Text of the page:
Tōrō (paper lanterns) are a traditional Japanese form of illumination, in which the flame is enclosed in a wooden frame wrapped with paper so that the flame it protects will not be put out by the wind. Tōrō nagashi is a custom by which fires are lit inside of tōrō, which are then floated down a river or the ocean. Taking place during the Bon festival, it is said to be based upon the belief that the spirits of the dead (the souls of one's ancestors,) ride down the river on the tōrō to return to the afterlife on the other side of the sea. Because of this, the offerings of light that are lit on the tōrō are said to be the light of wisdom, which illuminates darkness and uncertainty.
In Japan, during the Bon festival in which the spirits of the ancestors are said to return home, fires called mukaebi are lit to welcome the ancestors back and point them to the location of their descendants'home. In the same way, fires called okuribi are lit to send the ancestors on their way, so that their souls will not get lost on the road back. Tōrō nagashi is a part of okuribi, conducted so that the ancestors may safely find their way back to the afterlife, riding on pure water, sent off with wishes that they may be reborn into beautiful souls.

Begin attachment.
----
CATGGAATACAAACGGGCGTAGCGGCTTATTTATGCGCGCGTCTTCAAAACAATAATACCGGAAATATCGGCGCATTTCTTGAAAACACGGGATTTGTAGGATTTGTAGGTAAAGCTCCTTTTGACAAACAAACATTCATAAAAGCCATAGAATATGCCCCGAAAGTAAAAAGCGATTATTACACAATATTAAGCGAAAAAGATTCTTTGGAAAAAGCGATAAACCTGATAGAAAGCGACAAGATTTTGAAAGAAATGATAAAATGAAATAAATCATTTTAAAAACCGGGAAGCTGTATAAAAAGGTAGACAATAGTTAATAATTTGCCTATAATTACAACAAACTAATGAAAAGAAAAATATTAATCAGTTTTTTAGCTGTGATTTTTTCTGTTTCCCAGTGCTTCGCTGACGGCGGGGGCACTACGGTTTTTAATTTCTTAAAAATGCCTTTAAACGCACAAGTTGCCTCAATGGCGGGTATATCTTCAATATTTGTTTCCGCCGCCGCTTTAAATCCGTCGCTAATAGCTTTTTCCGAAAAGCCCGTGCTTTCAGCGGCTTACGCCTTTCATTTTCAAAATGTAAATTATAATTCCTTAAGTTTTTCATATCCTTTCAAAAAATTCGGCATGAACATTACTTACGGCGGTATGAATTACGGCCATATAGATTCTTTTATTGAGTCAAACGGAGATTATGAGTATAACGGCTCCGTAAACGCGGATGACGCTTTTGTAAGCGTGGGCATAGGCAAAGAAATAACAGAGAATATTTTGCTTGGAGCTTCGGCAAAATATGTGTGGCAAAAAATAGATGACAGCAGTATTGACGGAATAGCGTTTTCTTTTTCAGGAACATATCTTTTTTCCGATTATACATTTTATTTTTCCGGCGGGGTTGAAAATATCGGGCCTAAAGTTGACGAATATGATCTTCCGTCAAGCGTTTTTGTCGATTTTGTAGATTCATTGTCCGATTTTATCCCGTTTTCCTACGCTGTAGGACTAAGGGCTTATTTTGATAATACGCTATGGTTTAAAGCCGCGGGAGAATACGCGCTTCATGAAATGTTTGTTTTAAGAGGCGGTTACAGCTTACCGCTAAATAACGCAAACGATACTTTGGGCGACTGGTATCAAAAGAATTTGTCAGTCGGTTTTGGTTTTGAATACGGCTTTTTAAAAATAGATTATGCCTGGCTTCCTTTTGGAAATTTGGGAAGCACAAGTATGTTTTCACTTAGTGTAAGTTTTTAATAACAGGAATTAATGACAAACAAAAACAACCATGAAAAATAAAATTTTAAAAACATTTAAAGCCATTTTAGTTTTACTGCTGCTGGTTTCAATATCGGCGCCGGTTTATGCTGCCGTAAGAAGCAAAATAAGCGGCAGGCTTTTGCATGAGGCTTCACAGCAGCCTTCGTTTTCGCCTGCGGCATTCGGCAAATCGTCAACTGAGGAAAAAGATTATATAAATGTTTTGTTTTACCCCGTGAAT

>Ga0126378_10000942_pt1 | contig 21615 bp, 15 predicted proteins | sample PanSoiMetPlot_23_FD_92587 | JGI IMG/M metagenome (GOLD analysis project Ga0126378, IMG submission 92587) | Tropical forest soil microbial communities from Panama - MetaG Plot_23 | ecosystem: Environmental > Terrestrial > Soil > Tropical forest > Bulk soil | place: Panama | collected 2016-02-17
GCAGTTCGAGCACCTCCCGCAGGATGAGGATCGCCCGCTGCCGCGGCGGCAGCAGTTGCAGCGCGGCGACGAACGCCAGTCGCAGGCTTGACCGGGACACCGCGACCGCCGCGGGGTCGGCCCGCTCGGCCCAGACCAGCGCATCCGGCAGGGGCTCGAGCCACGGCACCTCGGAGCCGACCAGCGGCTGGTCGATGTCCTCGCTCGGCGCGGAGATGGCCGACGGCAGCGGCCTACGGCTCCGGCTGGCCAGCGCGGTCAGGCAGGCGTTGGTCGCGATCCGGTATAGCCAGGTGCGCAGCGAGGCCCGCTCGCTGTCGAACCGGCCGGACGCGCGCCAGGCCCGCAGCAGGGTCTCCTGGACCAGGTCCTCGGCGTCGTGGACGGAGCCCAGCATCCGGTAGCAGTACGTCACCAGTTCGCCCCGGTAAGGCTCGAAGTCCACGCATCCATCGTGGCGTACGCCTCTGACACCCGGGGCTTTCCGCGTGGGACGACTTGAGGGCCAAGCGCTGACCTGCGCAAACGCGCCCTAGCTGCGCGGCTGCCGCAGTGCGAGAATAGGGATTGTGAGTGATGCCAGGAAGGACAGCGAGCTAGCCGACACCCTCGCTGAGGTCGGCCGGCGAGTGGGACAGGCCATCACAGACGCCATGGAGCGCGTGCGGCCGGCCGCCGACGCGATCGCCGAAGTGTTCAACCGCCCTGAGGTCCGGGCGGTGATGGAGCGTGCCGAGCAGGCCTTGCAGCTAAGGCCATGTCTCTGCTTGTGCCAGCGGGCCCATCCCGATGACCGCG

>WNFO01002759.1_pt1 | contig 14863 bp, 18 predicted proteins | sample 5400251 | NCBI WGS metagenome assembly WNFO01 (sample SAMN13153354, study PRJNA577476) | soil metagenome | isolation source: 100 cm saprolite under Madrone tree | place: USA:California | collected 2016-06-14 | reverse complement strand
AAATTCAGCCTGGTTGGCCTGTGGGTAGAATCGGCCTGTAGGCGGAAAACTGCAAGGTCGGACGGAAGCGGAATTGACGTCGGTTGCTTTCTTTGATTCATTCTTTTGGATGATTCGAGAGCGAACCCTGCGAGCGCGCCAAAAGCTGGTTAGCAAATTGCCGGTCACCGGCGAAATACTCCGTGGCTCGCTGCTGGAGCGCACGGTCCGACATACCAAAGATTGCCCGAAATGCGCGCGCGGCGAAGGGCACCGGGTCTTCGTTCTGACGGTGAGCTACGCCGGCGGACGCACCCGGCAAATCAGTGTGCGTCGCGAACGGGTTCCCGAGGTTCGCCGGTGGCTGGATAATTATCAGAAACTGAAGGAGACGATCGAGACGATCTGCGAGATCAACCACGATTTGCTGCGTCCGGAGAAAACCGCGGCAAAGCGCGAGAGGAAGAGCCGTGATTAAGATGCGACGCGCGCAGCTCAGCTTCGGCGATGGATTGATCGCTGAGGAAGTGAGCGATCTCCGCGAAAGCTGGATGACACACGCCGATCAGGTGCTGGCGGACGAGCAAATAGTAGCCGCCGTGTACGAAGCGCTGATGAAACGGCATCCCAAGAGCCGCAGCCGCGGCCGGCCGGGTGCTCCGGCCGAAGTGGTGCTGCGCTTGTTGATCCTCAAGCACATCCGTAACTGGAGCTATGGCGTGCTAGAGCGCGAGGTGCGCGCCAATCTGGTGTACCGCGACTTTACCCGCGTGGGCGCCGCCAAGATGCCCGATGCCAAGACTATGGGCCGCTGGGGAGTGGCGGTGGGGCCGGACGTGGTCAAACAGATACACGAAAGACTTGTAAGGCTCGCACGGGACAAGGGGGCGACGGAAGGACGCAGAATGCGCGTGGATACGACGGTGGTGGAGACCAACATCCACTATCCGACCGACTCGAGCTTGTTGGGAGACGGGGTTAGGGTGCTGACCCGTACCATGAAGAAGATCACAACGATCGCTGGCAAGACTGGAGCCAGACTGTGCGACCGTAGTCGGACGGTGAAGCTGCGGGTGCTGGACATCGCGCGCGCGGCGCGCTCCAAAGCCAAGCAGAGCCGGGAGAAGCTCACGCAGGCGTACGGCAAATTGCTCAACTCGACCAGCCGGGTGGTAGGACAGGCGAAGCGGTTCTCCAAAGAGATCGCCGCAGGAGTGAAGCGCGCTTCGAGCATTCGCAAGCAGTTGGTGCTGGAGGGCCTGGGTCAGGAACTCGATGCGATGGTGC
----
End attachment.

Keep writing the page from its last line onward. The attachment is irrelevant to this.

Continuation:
However, because of the differing regional interpretations regarding the period of Bon and the various opinions as to its origins, tōrō nagashi is not something that occurs in unison throughout Japan. Though there are some regions in which tōrō nagashi is not performed, most of the customs surrounding the period of Bon and tōrō nagashi are performed with a view towards respect towards one's ancestors and the peaceful repose of their souls.